The House Democratic leader, Nancy Pelosi, has called for the US attorney general to resign over his links to Russia. Will he?
By Stephanie Kirchgaessner / The Guardian / Thursday 2 March 2017 07.46 EST
It has been revealed by the Washington Post that Jeff Sessions, the US attorney general, met Russian ambassador Sergey Kislyak on two occasions last year. The first meeting occurred when Kislyak was one of a group of ambassadors to approach Sessions as he was leaving the podium at an event at the Republican National Convention in July. The second incident – in September – was a private meeting held in the then-senator’s office. That meeting took place as US intelligence officials were investigating Russian interference in the presidential election.
Sessions did not disclose the conversations when asked under oath during his Senate confirmation hearing in early 2017 about possible contacts between Trump’s campaign and Moscow.
Why is this important?
The report raises the question of whether Sessions, the nation’s top law enforcement official and a key member of the Trump administration, lied under oath during his confirmation hearing.
Trump associates’ links with Russia: what we know so far READ MORE
It also makes it likely that he will recuse himself from the FBI’s ongoing investigation into the Trump campaign’s interactions with Russia, and strengthens calls for a special and fully independent prosecutor to take over the investigation.
The FBI director, Jim Comey, is leading the inquiry. Comey reports to Sessions, whose role grants him the power to influence the depth of the investigation and decide on whether criminal charges are ultimately brought against any individuals.
There is certainly precedent for the US attorney general to recuse him or herselffrom investigations if there is any whiff of conflict of interest or impropriety.
In a wider sense, the development reopens the debate about Russia’s alleged influence over and contacts with Trump officials, just as Trump was basking in the praise of political allies and some pundits for his first address to congress. Less than a month ago, Michael Flynn, Trump’s national security adviser, was fired when it emerged that he had misled the vice-president, Mike Pence, about conversations he had had with Kislyak.
Could these meetings have been entirely appropriate?
Yes. Sessions was a senior member of the Senate armed services committee and his spokeswoman has said that, in that capacity, he had more than 25 conversations with foreign ambassadors. But the Washington Post asked all 26 members of the Senate armed services committee at that time whether they, too, had met with Kislyak. Of the 20 senators who responded, each said they had not had any such meeting.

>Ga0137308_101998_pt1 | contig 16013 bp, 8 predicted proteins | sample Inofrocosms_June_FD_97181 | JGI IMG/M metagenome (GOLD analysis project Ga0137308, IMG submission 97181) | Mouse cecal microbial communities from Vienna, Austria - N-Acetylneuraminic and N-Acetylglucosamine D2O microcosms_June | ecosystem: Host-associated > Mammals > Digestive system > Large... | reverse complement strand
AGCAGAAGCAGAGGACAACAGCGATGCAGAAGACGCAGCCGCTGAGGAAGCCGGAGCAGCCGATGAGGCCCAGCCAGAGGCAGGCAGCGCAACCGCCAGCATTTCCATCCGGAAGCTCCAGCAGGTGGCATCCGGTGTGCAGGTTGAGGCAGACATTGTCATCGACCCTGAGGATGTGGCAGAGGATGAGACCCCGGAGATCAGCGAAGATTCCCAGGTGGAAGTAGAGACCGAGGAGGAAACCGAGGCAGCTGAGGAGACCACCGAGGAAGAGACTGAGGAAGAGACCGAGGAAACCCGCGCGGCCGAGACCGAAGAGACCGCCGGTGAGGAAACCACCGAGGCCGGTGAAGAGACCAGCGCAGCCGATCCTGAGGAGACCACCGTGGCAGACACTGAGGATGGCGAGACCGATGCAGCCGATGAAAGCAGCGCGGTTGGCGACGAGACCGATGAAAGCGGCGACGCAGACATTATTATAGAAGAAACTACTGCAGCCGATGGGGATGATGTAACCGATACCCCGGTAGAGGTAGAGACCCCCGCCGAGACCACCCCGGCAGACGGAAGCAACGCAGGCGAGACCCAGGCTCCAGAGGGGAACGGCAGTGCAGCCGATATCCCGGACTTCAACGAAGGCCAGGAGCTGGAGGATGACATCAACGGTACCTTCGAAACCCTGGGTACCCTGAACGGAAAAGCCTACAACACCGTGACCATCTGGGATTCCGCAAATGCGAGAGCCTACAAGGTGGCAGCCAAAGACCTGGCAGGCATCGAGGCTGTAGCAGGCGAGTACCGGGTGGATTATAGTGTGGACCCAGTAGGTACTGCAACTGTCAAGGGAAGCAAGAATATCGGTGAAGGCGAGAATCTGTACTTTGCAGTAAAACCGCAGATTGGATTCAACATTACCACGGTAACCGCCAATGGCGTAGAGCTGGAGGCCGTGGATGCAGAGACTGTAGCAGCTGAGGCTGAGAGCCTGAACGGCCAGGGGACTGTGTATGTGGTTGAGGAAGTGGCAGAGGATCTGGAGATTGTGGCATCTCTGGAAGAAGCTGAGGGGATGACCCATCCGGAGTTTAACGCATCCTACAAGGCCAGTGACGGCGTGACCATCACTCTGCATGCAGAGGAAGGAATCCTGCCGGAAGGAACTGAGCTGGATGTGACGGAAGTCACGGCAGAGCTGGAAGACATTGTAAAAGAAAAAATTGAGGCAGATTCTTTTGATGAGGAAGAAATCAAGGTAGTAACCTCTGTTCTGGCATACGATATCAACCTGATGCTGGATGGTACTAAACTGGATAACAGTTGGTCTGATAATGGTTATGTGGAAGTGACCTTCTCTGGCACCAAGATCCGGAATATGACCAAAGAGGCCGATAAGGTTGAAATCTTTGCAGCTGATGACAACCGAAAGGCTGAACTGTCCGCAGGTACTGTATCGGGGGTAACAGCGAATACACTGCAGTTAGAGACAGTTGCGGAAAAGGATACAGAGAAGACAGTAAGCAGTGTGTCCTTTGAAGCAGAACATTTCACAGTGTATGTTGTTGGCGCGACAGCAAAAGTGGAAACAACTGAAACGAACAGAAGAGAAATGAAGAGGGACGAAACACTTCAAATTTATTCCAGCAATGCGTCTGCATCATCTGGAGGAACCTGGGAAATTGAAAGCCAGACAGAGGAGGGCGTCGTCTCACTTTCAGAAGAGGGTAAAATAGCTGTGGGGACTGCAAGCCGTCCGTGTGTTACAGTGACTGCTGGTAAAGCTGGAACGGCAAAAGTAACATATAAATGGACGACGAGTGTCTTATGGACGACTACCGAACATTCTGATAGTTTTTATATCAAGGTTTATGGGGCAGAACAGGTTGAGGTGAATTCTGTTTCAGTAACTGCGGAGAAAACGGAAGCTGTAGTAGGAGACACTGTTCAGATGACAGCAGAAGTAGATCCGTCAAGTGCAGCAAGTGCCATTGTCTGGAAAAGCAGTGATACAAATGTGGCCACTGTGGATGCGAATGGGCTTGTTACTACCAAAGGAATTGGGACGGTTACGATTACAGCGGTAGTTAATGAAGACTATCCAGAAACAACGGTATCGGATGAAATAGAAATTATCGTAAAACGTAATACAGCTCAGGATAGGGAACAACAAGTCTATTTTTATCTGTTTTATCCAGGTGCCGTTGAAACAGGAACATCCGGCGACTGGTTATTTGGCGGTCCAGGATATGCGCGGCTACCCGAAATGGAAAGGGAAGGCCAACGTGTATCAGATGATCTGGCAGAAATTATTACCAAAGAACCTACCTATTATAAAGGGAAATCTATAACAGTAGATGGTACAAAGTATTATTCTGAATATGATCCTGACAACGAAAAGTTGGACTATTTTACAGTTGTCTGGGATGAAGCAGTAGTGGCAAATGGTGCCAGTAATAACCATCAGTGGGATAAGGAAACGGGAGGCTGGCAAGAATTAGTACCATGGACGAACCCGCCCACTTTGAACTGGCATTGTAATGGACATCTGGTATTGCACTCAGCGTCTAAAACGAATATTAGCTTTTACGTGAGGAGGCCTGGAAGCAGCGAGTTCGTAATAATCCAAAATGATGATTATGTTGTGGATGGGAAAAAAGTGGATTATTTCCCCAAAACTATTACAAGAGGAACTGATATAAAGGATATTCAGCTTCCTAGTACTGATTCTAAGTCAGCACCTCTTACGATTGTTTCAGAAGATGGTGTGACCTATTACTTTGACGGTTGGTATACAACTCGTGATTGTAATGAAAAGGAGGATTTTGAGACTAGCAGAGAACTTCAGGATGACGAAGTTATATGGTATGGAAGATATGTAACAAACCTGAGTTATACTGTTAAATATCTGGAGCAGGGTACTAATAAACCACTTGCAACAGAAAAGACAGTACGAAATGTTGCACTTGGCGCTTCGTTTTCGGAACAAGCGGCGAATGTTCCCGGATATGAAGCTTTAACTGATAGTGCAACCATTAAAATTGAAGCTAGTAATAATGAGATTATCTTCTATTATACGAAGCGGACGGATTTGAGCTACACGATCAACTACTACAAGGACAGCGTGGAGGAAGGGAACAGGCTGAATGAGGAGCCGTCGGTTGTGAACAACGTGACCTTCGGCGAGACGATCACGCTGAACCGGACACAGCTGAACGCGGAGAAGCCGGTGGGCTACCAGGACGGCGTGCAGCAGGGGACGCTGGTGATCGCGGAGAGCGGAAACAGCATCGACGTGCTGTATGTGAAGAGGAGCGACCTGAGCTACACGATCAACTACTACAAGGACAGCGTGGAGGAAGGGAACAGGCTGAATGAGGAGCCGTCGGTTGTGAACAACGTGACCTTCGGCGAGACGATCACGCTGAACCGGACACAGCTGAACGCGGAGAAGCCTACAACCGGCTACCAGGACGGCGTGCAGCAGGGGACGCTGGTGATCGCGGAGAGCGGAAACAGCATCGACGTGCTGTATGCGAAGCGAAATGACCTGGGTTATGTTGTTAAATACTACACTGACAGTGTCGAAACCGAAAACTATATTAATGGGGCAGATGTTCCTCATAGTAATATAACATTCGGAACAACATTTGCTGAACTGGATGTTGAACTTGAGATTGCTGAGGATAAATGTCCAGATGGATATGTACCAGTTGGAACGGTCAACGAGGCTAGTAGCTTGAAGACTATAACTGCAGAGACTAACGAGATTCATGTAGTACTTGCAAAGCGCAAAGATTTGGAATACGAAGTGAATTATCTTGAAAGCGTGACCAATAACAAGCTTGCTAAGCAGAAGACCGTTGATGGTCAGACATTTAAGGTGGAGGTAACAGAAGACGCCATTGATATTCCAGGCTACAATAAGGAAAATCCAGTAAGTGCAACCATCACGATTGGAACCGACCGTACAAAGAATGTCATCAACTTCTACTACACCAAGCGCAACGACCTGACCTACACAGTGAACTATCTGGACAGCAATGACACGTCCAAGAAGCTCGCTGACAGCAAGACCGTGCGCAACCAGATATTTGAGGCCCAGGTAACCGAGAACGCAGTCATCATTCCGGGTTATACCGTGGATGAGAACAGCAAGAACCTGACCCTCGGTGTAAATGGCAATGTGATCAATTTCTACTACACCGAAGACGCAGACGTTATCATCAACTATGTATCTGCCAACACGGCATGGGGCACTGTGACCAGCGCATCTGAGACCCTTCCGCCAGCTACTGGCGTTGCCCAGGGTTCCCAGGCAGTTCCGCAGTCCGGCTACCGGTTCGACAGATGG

Did Sessions lie under oath?
Nancy Pelosi, the House Democratic leader, is in no doubt. “After lying under oath to Congress about his own communications with the Russians, the attorney general must resign,” she said.
But unnamed White House officials cited by the Washington Post say Sessions did not consider his conversations with Kislyak to be relevant to the questions posed to him in his confirmation hearing and that he did not remember the nature of his discussions with the ambassador.
As part of his confirmation, Sessions was also asked in written form whether he had had any contact with “any part of the Russian government about the 2016 election”, to which he answered: “No.” If Sessions and Kislyak did not discuss the election, that answer would be truthful.
Has Sessions been suspected of having Russia ties before?
Not really. Several other Trump campaign and administration officials have had contacts with Russia, which you can read about here. But Sessions was a controversial appointment because of vehemently denied accusations of racism, not due to any alleged ties to Russia.
Who is Sergey Kislyak?
Sergey Kislyak, Russia’s ambassador to the U.S. Photograph: Cliff Owen/AP
The Russian ambassador has been paid a lot of attention by US intelligence and FBI officials. According to his official biography, Kislyak has served in the Russian foreign ministry for four decades. He also served as ambassador to Belgium, permanent representative of Russia to Nato, and as deputy foreign minister. He is considered by US intelligence sources to be a top Russian spy recruiter in Washington, according to CNN, which cited unnamed US officials.
What happens now?
There are at least three known investigations into the Trump officials’ alleged ties and communication with Russia. They are being led by the FBI and the two congressional intelligence committees. If Sessions recuses himself from involvement in the FBI investigation, it will probably give the FBI director, James Comey, more freedom to pursue the investigation without the interference or involvement of Sessions, a Trump appointee. It also means that Comey will probably have more freedom to determine what information to release publicly and whether to bring charges against any individual.